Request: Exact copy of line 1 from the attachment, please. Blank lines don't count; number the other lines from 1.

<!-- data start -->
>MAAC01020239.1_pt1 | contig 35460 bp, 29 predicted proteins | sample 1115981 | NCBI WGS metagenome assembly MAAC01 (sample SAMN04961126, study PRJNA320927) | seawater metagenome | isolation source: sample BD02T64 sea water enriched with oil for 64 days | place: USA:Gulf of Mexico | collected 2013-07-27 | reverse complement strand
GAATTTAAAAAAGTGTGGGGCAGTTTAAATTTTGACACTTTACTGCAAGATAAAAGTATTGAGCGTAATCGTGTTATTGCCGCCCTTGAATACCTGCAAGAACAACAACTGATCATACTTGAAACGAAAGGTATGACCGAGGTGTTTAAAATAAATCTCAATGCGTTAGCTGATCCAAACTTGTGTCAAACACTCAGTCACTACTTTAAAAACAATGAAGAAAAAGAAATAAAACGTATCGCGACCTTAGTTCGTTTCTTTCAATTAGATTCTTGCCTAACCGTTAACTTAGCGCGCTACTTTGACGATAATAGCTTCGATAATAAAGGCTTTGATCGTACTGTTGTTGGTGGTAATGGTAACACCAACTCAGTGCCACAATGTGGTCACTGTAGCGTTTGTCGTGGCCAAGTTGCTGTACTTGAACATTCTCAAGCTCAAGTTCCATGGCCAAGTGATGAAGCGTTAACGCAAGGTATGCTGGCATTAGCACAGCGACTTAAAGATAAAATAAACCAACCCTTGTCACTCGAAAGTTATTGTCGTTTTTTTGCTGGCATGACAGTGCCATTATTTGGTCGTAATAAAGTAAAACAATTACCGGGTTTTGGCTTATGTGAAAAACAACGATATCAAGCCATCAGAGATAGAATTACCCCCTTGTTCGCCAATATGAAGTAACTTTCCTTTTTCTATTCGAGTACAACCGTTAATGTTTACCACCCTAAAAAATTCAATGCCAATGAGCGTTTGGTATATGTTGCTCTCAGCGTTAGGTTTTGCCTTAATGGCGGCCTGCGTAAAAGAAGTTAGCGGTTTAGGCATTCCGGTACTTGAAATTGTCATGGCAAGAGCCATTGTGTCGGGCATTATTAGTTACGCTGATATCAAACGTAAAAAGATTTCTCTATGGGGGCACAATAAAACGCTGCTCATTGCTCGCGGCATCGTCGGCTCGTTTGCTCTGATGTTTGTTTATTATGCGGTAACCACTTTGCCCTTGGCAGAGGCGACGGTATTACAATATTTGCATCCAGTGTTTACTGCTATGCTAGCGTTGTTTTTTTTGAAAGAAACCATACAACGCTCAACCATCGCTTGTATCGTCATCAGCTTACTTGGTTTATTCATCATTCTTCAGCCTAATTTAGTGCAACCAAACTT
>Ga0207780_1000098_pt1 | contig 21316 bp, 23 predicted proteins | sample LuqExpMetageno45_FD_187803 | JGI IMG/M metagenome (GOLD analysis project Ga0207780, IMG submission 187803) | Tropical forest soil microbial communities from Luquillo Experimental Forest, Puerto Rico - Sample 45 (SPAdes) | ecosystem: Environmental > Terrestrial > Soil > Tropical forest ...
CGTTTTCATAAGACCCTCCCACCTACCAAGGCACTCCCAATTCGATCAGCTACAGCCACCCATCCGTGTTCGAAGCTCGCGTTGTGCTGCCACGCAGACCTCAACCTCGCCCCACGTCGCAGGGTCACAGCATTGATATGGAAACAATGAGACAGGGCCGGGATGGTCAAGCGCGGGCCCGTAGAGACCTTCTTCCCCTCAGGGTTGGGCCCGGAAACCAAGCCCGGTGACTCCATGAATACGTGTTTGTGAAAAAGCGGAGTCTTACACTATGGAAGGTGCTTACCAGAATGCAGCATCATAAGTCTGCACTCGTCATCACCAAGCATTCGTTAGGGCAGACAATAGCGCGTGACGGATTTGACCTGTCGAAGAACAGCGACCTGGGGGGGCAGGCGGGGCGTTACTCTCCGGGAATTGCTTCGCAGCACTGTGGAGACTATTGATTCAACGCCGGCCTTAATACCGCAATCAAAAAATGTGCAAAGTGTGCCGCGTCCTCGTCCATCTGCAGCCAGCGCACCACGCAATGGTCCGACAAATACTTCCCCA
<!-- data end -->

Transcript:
>MAAC01020239.1_pt1 | contig 35460 bp, 29 predicted proteins | sample 1115981 | NCBI WGS metagenome assembly MAAC01 (sample SAMN04961126, study PRJNA320927) | seawater metagenome | isolation source: sample BD02T64 sea water enriched with oil for 64 days | place: USA:Gulf of Mexico | collected 2013-07-27 | reverse complement strand